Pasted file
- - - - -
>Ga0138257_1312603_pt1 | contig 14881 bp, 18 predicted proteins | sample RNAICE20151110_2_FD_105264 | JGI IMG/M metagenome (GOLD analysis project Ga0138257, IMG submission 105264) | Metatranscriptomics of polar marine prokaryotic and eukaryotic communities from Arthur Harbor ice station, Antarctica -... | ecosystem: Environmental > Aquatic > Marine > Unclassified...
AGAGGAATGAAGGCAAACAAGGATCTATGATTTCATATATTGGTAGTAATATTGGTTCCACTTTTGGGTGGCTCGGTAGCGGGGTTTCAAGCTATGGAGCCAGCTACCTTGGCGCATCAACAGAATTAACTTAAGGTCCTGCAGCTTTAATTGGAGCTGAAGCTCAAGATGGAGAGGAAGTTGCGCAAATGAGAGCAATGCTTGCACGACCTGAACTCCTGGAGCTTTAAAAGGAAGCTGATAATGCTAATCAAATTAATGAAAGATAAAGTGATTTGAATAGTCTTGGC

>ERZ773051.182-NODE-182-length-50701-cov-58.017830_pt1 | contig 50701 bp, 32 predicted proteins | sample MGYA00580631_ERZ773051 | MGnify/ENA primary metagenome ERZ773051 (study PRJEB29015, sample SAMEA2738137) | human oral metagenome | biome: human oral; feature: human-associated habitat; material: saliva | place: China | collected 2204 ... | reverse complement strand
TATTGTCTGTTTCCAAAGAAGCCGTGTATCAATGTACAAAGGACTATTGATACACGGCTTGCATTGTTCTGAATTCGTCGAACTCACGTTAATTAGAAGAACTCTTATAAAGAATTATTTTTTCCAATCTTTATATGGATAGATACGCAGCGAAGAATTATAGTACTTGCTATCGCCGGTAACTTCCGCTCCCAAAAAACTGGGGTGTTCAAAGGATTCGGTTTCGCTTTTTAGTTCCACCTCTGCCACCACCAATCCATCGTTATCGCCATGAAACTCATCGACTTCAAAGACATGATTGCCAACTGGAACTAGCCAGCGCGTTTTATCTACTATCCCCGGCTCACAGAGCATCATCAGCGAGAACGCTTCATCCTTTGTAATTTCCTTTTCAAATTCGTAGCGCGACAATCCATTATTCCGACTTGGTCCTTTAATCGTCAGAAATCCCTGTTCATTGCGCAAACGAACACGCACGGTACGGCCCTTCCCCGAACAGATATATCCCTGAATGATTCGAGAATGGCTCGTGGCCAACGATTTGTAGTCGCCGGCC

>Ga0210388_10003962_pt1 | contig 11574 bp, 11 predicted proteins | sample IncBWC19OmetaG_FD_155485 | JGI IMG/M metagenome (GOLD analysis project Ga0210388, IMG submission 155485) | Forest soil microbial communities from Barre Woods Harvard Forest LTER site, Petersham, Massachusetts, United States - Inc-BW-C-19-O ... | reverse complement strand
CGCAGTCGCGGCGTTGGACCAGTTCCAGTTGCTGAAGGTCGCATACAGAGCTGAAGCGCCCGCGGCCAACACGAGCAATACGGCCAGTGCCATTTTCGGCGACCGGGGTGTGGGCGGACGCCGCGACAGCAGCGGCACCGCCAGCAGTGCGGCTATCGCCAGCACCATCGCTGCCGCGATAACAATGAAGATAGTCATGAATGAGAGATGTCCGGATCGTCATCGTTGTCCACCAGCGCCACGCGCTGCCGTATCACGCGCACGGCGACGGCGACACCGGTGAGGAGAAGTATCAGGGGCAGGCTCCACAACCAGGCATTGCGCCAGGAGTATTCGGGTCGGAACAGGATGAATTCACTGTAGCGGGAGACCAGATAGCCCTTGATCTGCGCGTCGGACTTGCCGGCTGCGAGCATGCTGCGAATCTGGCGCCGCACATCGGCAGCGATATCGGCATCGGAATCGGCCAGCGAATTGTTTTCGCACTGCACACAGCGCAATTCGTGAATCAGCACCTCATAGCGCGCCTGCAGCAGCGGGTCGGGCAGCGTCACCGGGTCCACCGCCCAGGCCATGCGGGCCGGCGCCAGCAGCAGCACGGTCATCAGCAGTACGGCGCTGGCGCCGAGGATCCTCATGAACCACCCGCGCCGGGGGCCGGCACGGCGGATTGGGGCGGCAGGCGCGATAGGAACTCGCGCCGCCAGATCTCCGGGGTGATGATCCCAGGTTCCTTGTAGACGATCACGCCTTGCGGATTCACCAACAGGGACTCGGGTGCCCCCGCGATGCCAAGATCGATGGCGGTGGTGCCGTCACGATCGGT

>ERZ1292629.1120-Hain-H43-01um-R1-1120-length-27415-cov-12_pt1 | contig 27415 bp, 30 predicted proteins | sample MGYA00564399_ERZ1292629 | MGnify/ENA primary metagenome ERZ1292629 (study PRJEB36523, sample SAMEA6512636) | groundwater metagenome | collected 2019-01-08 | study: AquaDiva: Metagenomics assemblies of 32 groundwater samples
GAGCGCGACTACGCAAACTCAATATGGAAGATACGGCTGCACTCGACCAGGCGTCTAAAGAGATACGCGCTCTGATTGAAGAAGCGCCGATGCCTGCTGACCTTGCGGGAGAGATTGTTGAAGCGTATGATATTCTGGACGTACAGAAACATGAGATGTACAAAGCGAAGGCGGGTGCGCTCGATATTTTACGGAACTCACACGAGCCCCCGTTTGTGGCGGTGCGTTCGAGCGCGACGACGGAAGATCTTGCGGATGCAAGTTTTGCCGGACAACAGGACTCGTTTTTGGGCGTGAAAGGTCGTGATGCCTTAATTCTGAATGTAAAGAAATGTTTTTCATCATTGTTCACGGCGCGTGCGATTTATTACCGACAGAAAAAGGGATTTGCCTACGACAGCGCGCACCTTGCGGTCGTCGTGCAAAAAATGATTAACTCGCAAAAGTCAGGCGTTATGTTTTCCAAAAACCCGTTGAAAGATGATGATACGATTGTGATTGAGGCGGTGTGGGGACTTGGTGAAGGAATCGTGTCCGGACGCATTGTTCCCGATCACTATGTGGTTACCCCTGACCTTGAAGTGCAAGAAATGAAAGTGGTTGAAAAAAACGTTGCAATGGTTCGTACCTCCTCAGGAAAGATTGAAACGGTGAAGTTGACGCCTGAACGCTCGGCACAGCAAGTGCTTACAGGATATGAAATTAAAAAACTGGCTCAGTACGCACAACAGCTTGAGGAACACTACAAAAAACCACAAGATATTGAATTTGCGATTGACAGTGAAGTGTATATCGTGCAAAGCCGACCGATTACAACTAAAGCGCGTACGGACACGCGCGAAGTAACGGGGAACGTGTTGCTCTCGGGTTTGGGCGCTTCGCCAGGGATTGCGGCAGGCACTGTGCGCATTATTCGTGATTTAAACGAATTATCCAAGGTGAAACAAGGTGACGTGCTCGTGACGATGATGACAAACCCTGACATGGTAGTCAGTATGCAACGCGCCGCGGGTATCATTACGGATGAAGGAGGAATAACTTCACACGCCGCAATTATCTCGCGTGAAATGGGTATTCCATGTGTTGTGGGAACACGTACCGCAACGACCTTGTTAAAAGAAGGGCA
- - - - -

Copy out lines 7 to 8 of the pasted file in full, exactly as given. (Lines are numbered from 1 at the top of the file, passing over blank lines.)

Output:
>ERZ1292629.1120-Hain-H43-01um-R1-1120-length-27415-cov-12_pt1 | contig 27415 bp, 30 predicted proteins | sample MGYA00564399_ERZ1292629 | MGnify/ENA primary metagenome ERZ1292629 (study PRJEB36523, sample SAMEA6512636) | groundwater metagenome | collected 2019-01-08 | study: AquaDiva: Metagenomics assemblies of 32 groundwater samples
GAGCGCGACTACGCAAACTCAATATGGAAGATACGGCTGCACTCGACCAGGCGTCTAAAGAGATACGCGCTCTGATTGAAGAAGCGCCGATGCCTGCTGACCTTGCGGGAGAGATTGTTGAAGCGTATGATATTCTGGACGTACAGAAACATGAGATGTACAAAGCGAAGGCGGGTGCGCTCGATATTTTACGGAACTCACACGAGCCCCCGTTTGTGGCGGTGCGTTCGAGCGCGACGACGGAAGATCTTGCGGATGCAAGTTTTGCCGGACAACAGGACTCGTTTTTGGGCGTGAAAGGTCGTGATGCCTTAATTCTGAATGTAAAGAAATGTTTTTCATCATTGTTCACGGCGCGTGCGATTTATTACCGACAGAAAAAGGGATTTGCCTACGACAGCGCGCACCTTGCGGTCGTCGTGCAAAAAATGATTAACTCGCAAAAGTCAGGCGTTATGTTTTCCAAAAACCCGTTGAAAGATGATGATACGATTGTGATTGAGGCGGTGTGGGGACTTGGTGAAGGAATCGTGTCCGGACGCATTGTTCCCGATCACTATGTGGTTACCCCTGACCTTGAAGTGCAAGAAATGAAAGTGGTTGAAAAAAACGTTGCAATGGTTCGTACCTCCTCAGGAAAGATTGAAACGGTGAAGTTGACGCCTGAACGCTCGGCACAGCAAGTGCTTACAGGATATGAAATTAAAAAACTGGCTCAGTACGCACAACAGCTTGAGGAACACTACAAAAAACCACAAGATATTGAATTTGCGATTGACAGTGAAGTGTATATCGTGCAAAGCCGACCGATTACAACTAAAGCGCGTACGGACACGCGCGAAGTAACGGGGAACGTGTTGCTCTCGGGTTTGGGCGCTTCGCCAGGGATTGCGGCAGGCACTGTGCGCATTATTCGTGATTTAAACGAATTATCCAAGGTGAAACAAGGTGACGTGCTCGTGACGATGATGACAAACCCTGACATGGTAGTCAGTATGCAACGCGCCGCGGGTATCATTACGGATGAAGGAGGAATAACTTCACACGCCGCAATTATCTCGCGTGAAATGGGTATTCCATGTGTTGTGGGAACACGTACCGCAACGACCTTGTTAAAAGAAGGGCA